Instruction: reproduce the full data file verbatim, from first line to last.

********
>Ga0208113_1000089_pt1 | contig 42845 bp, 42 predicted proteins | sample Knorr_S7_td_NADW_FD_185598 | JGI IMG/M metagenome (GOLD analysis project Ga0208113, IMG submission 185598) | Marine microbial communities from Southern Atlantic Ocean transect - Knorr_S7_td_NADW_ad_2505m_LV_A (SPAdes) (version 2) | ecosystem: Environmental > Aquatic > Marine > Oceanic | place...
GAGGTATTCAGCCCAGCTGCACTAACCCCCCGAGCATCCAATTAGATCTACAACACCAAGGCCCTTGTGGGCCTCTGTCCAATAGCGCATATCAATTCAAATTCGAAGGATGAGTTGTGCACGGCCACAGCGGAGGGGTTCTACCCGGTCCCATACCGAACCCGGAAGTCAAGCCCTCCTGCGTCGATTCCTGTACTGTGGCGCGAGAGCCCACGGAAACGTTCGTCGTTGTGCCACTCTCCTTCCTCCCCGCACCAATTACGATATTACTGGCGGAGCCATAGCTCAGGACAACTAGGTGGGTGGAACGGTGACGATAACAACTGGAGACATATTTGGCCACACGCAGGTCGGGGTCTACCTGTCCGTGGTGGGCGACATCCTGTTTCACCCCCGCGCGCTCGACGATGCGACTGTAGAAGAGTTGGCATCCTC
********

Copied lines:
>Ga0208113_1000089_pt1 | contig 42845 bp, 42 predicted proteins | sample Knorr_S7_td_NADW_FD_185598 | JGI IMG/M metagenome (GOLD analysis project Ga0208113, IMG submission 185598) | Marine microbial communities from Southern Atlantic Ocean transect - Knorr_S7_td_NADW_ad_2505m_LV_A (SPAdes) (version 2) | ecosystem: Environmental > Aquatic > Marine > Oceanic | place...
GAGGTATTCAGCCCAGCTGCACTAACCCCCCGAGCATCCAATTAGATCTACAACACCAAGGCCCTTGTGGGCCTCTGTCCAATAGCGCATATCAATTCAAATTCGAAGGATGAGTTGTGCACGGCCACAGCGGAGGGGTTCTACCCGGTCCCATACCGAACCCGGAAGTCAAGCCCTCCTGCGTCGATTCCTGTACTGTGGCGCGAGAGCCCACGGAAACGTTCGTCGTTGTGCCACTCTCCTTCCTCCCCGCACCAATTACGATATTACTGGCGGAGCCATAGCTCAGGACAACTAGGTGGGTGGAACGGTGACGATAACAACTGGAGACATATTTGGCCACACGCAGGTCGGGGTCTACCTGTCCGTGGTGGGCGACATCCTGTTTCACCCCCGCGCGCTCGACGATGCGACTGTAGAAGAGTTGGCATCCTC